Flight, December 1930
The PARIS AERO SHOW
THE GERMAN EXHIBITS
GERMANY is represented, in the Grand Nef, by a single machine, the new Dornier Do. S. On the general German stand, under the gallery, are shown two complete machines: one of the BFW monoplanes,
with “Argus” engine, which took part in the International Touring Competition, and a Junkers "Junior" fitted with Armstrong Siddeley "Genet" engine. The Junkers "Junior" is exhibited most effectively, part of the covering being removed to show the internal structure. In addition to these two full-size machines, there is a very large scale model of a Klemm, and a number of smaller models of Rohrbach, Heinkel and Focke-Wulf machines. The latter is a model of the new "Ente," a detailed description of which will be given in FLIGHT shortly.
The Dornier Do. S is, in a general way, similar to the familiar Dornier "Wal" flying boats, but is somewhat larger, although not nearly as large as the Do. X. What, apparently. Dr. Dornier has done is to enlarge his machine, but keeping the number of the crew the same, so that the weight of crew represents a smaller proportion of the disposable load. Certain changes are also to be noted in the wing bracing. Each wing is braced by a single strut of metal, and the structure stabilised in torsion by wires in the planes of the front and rear spars. On top of the wing, wire bracing to the engine mountings is in a single plane only, that of the front spars. Short wing stumps springing from the boat hull provide lateral stability on the water, and these stumps are further made to assist the bracing of the wings and the support of the engines by running two struts on each side from the stumps to the wing spars, under the engine mountings. It is to be assumed that this arrangement results in a certain saving in weight, as compared with earlier Dornier "Wal" types.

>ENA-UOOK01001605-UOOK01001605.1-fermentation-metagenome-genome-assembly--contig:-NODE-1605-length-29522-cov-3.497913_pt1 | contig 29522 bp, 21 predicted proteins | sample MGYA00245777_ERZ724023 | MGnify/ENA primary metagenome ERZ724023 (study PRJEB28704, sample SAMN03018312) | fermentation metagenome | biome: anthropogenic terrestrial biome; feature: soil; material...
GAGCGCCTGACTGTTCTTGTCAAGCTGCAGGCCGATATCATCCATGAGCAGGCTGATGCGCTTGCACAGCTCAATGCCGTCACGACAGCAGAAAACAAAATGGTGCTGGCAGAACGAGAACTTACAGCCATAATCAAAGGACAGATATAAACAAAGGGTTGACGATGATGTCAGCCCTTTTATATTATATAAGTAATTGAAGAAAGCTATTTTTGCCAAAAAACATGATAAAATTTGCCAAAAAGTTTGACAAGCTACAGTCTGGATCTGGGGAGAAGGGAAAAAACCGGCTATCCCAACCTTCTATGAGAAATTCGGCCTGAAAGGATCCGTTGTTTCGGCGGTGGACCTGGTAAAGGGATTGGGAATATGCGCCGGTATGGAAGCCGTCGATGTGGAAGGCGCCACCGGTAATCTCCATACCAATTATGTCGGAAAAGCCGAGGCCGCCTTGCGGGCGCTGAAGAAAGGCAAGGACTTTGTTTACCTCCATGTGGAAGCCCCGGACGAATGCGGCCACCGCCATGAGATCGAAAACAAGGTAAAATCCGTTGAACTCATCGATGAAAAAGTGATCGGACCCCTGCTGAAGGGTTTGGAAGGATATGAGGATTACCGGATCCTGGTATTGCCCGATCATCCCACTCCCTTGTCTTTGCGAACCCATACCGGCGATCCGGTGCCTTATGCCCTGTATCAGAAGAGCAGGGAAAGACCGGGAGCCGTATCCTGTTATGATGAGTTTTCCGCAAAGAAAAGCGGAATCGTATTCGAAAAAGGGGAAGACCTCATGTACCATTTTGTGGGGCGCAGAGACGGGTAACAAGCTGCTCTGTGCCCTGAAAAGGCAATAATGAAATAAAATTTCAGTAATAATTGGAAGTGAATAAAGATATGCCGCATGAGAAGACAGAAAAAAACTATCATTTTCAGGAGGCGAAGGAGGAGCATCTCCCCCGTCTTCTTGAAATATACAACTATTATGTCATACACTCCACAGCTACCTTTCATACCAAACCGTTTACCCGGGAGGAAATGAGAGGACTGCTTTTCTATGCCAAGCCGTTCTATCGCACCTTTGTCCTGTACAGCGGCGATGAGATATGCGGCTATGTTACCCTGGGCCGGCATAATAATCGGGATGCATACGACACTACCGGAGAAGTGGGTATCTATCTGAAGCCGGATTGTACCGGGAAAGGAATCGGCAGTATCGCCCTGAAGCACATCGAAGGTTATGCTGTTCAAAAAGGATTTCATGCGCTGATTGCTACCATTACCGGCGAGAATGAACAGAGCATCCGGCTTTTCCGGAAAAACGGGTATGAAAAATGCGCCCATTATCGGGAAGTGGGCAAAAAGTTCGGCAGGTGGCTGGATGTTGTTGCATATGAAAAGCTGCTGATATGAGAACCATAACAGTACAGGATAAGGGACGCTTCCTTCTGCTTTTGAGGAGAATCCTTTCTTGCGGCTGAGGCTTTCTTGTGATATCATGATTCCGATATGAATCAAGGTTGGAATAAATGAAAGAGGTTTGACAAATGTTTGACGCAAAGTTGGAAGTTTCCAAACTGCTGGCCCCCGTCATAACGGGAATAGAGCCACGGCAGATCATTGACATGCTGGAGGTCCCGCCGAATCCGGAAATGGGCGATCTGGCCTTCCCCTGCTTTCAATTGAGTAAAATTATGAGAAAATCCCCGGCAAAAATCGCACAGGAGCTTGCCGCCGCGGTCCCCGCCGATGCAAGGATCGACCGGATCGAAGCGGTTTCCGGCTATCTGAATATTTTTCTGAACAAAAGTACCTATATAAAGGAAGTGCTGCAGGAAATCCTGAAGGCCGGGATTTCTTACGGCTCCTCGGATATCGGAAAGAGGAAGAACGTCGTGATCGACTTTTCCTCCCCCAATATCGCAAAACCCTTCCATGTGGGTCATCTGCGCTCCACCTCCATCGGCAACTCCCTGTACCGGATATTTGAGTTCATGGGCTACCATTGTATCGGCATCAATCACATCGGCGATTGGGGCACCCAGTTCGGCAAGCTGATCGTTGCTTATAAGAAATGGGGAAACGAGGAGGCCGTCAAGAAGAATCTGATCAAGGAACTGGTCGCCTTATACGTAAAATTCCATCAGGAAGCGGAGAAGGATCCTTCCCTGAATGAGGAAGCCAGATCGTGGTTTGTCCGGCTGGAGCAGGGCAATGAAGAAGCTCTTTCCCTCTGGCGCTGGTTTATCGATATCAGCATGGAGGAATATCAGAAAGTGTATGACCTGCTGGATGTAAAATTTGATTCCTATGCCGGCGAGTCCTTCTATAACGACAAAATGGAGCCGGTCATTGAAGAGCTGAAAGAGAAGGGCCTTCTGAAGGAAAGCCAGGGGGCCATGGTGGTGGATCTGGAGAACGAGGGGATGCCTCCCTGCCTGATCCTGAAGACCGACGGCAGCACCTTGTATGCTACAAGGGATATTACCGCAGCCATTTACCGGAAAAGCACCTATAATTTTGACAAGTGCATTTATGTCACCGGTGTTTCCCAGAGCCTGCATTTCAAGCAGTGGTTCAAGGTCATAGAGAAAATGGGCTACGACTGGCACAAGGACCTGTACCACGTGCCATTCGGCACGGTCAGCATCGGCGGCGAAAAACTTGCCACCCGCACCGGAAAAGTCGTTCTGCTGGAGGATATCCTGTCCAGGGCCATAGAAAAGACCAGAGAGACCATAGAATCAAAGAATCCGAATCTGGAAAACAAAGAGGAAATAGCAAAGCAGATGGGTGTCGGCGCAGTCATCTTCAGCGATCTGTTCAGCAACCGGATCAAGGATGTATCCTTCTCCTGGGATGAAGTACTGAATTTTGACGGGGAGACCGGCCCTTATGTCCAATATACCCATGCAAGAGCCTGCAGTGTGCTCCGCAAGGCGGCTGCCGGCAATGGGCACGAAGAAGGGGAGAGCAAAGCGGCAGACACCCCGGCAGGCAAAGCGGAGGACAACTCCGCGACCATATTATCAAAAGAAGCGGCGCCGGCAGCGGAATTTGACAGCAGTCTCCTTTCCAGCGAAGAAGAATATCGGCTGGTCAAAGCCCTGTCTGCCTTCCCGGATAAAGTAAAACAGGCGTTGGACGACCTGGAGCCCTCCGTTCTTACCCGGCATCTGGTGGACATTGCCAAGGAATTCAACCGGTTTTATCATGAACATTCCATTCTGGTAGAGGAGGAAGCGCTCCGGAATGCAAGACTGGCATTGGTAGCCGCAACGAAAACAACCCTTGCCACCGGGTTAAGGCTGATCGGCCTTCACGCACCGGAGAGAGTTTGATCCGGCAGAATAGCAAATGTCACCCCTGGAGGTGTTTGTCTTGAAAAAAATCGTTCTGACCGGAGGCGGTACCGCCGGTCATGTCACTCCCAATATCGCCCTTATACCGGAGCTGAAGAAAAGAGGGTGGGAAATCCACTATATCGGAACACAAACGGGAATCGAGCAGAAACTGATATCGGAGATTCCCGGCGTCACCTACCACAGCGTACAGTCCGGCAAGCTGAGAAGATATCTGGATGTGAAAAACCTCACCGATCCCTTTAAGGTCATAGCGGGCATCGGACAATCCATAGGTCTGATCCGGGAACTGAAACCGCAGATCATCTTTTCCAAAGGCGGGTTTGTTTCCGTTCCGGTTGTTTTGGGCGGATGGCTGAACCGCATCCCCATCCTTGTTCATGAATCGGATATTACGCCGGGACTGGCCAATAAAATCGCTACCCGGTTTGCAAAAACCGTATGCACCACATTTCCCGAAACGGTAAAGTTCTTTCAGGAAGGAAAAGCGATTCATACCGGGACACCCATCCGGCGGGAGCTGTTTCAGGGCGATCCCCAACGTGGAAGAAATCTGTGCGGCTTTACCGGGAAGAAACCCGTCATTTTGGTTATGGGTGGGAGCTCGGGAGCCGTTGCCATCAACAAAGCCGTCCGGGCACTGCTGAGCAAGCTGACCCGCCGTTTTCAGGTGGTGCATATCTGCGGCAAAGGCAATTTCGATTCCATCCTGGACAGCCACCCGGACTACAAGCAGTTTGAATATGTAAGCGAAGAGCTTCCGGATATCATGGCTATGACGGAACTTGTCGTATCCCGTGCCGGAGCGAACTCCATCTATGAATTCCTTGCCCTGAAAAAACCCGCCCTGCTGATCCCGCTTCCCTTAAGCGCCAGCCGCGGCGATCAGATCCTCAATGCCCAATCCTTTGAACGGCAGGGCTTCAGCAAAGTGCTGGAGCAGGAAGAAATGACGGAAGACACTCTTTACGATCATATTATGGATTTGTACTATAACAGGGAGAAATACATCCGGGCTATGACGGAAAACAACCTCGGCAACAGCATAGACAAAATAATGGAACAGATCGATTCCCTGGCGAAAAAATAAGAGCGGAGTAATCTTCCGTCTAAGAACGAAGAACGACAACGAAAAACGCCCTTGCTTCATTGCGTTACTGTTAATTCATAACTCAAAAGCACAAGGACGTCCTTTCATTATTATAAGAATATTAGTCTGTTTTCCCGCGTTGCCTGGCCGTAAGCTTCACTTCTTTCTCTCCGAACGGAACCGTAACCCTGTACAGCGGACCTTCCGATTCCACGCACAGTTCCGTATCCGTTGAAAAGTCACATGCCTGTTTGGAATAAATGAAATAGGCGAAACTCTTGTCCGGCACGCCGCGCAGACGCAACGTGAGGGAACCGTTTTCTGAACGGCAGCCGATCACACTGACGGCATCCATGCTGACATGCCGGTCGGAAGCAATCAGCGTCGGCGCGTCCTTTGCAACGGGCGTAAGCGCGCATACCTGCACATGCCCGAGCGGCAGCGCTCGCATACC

Structurally, the Do. S follows fairly closely previous Dornier practice. The boat hull, as well as the wing structure is duralumin planked, with smooth plates. The four Hispano-Suiza engines are arranged in two tandem pairs, and nose radiators serve to cool both forward and rear engines. Each radiator is divided into two, so that presumably the two sets of water system in each nacelle are independent of each other. The hull is of usual Dornier single-stepped form, with a pronounced vee bottom forward, a fairly flat step, and a vee-bottom aft of the step. At the stern there is a water rudder operated by the pilot through a separate lever, independent of the air controls.
The internal accommodation is divided into two cabins for passengers, of which the forward, near the bows, has seats for 12 passengers, and the aft cabin seats 10. A kitchen, &c, is provided, and the quarters of the crew are kept quite separate from those of the passengers, being contained in the superstructure on the deck of the hull, ahead of the wing. The forward portion of this superstructure, or "bridge" contains the pilots' cab, seats being arranged side by side, and with dual controls. Behind that comes the navigator's compartment, the engine control room, and the wireless cabin.
No figures are available relating to weights and performances, but the main dimensions of the Do. S are: length, 25 m. 75 (84 ft. 5 in.); wing span, 31 m. (101 ft. 7 in.); wing area, 209 m.1 (2,250 sq. ft).